The Dodge Viper is an iconic American sports car, and it may not come as a surprise that it demands rigorous and high-costing maintenance fees. The car has been around in multiple forms since 1992, all categorized by different “Phases.”
Phase SR, for instance, ran between 1992 and 2002. Phase ZB was produced between 2003 and 2010, and Phase VX (mentioned here), between 2013 and 2017.
The fifth generation model, referred to simply as the SRT Viper, was the first to come with stability control. (In order “to be accessible to more people,” according to SRT CEO Ralph Gilles.)
It had an 8.4-liter V10 engine which rated 640 horsepower, a top speed of 208 mph, and a 0-60 mph time of 3.5 seconds. These Vipers cost more than most others, starting at $99,390, and $23,000 more for the GTS trim. Maintenance costs were estimated at $5,583 over five years, or $1,116.60 per year.
19 2012 Mercedes-Benz SL-Class ($1179/year)
The Mercedes-Benz SL-Class is a grand touring car that has been Mercedes’ flagship model for many, many years. SL-Class cars have been around since 1954, and were the nameplates of many of Mercedes’ most iconic body styles. They’re still produced today, as sleek sixth generation models almost entirely from aluminum (for the first time).
The SL500 comes with a 4.7-liter twin turbo V8 producing 449 horsepower, and is paired with a 9G-tronic PLUS transmission. The Mercedes-AMG SL63 (577 hp) and SL65 (621 hp) come with 6.0-liter turbocharged V12s.
Original MSRP of an SL500 is $103,000, while the SL63 Roadster starts at $140,440 in 2012. Maintenance costs for these cars averages at about $5,899 for five years, or $1,179.80 per year. These cars also have poor value ratings, offering fuel economy of only 12 mpg city and 19 mpg highway.
18 2018 Audi A4 ($1180/year)
The Audi A4 is a compact executive car that was first introduced by German automaker Audi (a subsidiary of Volkswagen) in 1994. It’s currently on its sixth generation model, and has been since 2016.
The B9 Audi A4 offers a multitude of engine options (10, to be exact), with the most powerful being the 3.0-liter TDI V6 Quattro, which tops out at 155 mph, reaches 0-62 mph in 5.3 seconds, and gets a whopping 45 mpg.
Audi's cars are generally very expensive to maintain, averaging more than almost any other car company at $12,400 over the course of 10 years. The Audi A4 is actually on the lesser side of that, at $11,800 every 10 years, but it’s still a heap of money to be spending on repairs.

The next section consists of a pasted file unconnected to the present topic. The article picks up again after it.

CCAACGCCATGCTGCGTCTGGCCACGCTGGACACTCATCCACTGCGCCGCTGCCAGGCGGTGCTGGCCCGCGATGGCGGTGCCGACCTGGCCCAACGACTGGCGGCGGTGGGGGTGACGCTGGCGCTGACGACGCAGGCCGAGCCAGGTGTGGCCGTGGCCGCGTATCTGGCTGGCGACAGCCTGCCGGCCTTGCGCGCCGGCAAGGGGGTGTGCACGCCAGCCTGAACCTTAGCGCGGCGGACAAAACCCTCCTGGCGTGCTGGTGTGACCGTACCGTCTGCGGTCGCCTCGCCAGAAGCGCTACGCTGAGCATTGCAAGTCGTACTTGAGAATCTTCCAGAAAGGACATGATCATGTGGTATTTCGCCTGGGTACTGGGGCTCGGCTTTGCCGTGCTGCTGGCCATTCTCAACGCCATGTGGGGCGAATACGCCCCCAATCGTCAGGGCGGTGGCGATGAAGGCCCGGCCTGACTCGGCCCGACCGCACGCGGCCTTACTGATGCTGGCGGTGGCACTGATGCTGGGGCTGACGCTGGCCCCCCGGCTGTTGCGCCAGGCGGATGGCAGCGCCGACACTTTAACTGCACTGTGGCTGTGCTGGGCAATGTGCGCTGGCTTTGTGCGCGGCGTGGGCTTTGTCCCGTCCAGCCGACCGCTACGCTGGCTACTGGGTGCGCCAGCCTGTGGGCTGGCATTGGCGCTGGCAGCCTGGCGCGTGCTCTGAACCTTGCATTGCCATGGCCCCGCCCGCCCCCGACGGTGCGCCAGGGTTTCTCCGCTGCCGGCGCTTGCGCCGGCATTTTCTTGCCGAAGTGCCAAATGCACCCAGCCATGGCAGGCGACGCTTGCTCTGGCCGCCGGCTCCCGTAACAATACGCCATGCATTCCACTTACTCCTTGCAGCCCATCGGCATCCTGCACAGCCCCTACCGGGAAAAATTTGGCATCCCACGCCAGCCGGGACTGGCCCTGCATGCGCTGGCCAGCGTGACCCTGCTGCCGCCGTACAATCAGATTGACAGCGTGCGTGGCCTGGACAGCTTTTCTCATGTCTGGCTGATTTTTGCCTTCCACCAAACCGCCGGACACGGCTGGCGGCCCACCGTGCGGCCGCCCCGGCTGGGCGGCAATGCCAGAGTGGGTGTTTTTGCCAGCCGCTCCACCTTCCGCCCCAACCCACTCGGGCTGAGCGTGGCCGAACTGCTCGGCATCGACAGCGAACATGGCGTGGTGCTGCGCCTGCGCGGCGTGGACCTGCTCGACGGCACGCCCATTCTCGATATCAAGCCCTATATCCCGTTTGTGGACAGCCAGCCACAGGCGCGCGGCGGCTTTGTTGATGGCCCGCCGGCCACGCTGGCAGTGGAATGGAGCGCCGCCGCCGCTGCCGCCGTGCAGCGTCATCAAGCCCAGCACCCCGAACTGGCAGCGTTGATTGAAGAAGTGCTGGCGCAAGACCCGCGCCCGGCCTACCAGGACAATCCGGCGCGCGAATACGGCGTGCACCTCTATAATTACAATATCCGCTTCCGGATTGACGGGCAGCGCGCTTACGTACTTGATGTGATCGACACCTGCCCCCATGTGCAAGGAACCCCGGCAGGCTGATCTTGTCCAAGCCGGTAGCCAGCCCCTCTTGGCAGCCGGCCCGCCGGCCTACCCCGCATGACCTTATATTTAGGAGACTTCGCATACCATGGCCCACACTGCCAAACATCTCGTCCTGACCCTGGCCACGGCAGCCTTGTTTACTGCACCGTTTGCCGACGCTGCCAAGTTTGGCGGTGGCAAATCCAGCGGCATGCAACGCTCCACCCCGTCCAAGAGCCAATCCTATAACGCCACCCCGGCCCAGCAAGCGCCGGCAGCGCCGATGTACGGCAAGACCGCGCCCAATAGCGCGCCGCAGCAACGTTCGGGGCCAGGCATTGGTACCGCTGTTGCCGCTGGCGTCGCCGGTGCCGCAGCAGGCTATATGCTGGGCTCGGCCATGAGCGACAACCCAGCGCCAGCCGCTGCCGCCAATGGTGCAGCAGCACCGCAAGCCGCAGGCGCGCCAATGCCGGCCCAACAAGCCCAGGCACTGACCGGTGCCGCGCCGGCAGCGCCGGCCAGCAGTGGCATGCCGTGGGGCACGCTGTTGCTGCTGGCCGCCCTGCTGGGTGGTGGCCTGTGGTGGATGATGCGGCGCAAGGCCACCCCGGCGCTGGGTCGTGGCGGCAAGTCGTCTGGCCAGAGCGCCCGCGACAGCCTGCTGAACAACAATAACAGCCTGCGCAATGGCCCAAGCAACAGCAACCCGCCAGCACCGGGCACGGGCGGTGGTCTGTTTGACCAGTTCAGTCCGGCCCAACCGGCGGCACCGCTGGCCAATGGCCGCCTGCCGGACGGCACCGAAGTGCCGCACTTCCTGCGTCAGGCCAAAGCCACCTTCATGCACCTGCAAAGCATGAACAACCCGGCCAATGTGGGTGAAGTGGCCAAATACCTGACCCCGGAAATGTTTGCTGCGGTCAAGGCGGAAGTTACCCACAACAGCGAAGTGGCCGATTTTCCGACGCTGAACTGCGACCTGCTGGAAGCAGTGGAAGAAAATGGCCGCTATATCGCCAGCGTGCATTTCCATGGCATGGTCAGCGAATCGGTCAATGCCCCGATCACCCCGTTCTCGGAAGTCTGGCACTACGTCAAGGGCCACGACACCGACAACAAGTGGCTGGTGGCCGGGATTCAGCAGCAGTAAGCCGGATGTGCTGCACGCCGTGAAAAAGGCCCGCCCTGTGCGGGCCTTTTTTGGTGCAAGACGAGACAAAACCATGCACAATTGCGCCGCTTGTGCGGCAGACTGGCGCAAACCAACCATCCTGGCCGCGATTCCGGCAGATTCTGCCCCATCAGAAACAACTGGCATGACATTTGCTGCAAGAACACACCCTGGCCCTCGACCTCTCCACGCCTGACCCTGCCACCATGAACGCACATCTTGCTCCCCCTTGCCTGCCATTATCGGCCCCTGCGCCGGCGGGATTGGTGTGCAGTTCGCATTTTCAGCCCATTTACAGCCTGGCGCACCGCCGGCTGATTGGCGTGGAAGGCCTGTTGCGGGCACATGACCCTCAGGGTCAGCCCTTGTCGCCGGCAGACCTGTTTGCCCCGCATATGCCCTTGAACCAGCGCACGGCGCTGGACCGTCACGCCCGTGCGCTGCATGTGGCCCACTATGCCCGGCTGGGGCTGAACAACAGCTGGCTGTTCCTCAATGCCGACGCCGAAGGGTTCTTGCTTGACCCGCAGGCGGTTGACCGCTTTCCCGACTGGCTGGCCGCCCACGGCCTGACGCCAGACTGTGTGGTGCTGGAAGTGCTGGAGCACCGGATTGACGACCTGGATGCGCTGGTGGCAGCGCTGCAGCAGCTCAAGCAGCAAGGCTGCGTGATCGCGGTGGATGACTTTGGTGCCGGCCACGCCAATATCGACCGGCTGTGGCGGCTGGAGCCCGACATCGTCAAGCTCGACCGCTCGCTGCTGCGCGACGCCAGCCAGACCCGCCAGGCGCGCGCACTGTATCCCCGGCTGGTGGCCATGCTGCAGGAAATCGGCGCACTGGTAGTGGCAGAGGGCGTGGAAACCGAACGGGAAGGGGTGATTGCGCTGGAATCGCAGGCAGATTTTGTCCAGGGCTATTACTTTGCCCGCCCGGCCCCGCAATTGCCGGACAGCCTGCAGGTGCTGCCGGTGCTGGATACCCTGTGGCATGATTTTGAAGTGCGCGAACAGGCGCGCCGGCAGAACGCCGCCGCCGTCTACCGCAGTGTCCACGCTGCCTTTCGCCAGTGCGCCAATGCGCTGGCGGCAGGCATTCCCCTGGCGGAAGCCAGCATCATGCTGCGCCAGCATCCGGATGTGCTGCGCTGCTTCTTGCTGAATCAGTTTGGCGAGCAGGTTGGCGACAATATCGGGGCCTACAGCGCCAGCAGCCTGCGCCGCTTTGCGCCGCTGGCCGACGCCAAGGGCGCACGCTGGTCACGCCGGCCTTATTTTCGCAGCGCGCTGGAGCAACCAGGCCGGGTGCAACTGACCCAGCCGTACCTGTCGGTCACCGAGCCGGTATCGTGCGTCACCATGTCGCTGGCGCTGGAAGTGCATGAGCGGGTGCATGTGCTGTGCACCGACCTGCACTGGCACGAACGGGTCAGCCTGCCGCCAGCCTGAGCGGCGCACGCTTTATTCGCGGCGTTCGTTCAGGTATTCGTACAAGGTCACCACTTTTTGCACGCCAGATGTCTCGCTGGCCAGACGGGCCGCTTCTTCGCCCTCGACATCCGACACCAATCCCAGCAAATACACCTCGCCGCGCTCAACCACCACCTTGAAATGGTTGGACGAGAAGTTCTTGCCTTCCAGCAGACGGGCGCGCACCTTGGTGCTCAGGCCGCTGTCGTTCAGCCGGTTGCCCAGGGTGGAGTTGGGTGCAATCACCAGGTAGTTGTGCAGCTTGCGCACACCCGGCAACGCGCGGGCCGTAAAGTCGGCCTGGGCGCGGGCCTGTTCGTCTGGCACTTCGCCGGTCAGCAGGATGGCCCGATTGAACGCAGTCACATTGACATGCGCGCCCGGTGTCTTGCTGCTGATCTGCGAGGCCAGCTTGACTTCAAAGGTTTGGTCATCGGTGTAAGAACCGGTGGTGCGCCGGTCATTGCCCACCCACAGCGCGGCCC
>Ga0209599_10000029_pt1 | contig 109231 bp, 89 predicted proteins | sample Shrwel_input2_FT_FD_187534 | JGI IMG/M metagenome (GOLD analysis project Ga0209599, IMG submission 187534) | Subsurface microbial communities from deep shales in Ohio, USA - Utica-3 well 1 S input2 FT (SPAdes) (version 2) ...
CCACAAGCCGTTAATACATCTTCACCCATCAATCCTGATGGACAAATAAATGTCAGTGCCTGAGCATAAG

17 2018 Ford Mustang ($1190/year)
The Ford Mustang was first introduced to the world at the World Fair in New York in 1964. It quickly became a hit and icon of American automobiles, with over 400,000 units being sold in the first year of production alone. Part of its hype in that first year was thanks to the car’s appearance in that year’s wildly popular James Bond film Goldfinger.
The Mustang is responsible for creating the “pony car” class of American muscle cars, which refers to sporty, affordable coupes with long hoods and short rear decks. The Mustang’s competition includes the Chevrolet Camaro, Pontiac Firebird, AMC Javelin, and Dodge Challenger, but none have beaten the popularity of the Mustang.
Unfortunately, Ford cars are notoriously expensive to upkeep, averaging $9,100 every 10 years in maintenance costs, and the Mustang is even more expensive to maintain: $11,900 every ten years, or $1,190 per year.
16 2017 Porsche Cayenne ($1200/year)
Porsche is another classic car company that is inundated with iconic body styles and cars that have entranced the public at large for years. The Cayenne is not necessarily one of the more enthralling models. It’s a mid-size luxury crossover SUV, rather than Porsche’s typical sports car. It’s been produced since 2002, and was the first V8-engined vehicle built by Porsche since 1995.
The second generation Cayenne was introduced in 2010, and then in 2014 with a minor facelift externally and a new plug-in E-Hybrid version. The third generation was introduced in 2018 for the 2019 year. The Cayenne is not the most expensive Porsche to maintain, but it IS the most expensive SUV around in terms of maintenance, averaging a repair cost of $1,200 per year, and a RepairPal Index Score of just 72.
15 2018 Nissan Maxima ($1200/year)
You might not expect to see the Nissan Maxima on this list, as it is a reasonably affordable sedan, but here it is. This full-sized car made its debut in 1982 as the Datsun Maxima, before the Datsun brand was phased out in favor of Nissan in 1985.
The Maxima has been through a whopping eight generations - every four or five years since their release - and has been known as an innovative luxury sedan since the ‘90s.
The eighth generation Maxima was introduced in 2015, first airing in an ad during Super Bowl XLIX in a commercial titled “With Dad.” The MSRP for a 2018 Maxima is just $33,270, but expect expenses to reach upwards of $12,000 over ten years, which is much more expensive than the $7,600 average in maintenance costs for other Nissan models.
14 2013 BMW M5 ($1208/year)
The BMW M5 is a sports sedan variant of the 5-Series executive car line built by BMW. The first 1986 model M5s were hand-built on the 525i chassis, with a modified M1 engine that made it the fastest production sedan in existence at the time. It is now well known as a speedy, technical front-engine, rear-wheel-drive sports car.
The 2013 M5 is part of the fifth (of six) generation series, which ran from 2011 to 2017. For some reason maintenance on these cars exceeded costs, on average, of the sixth generation.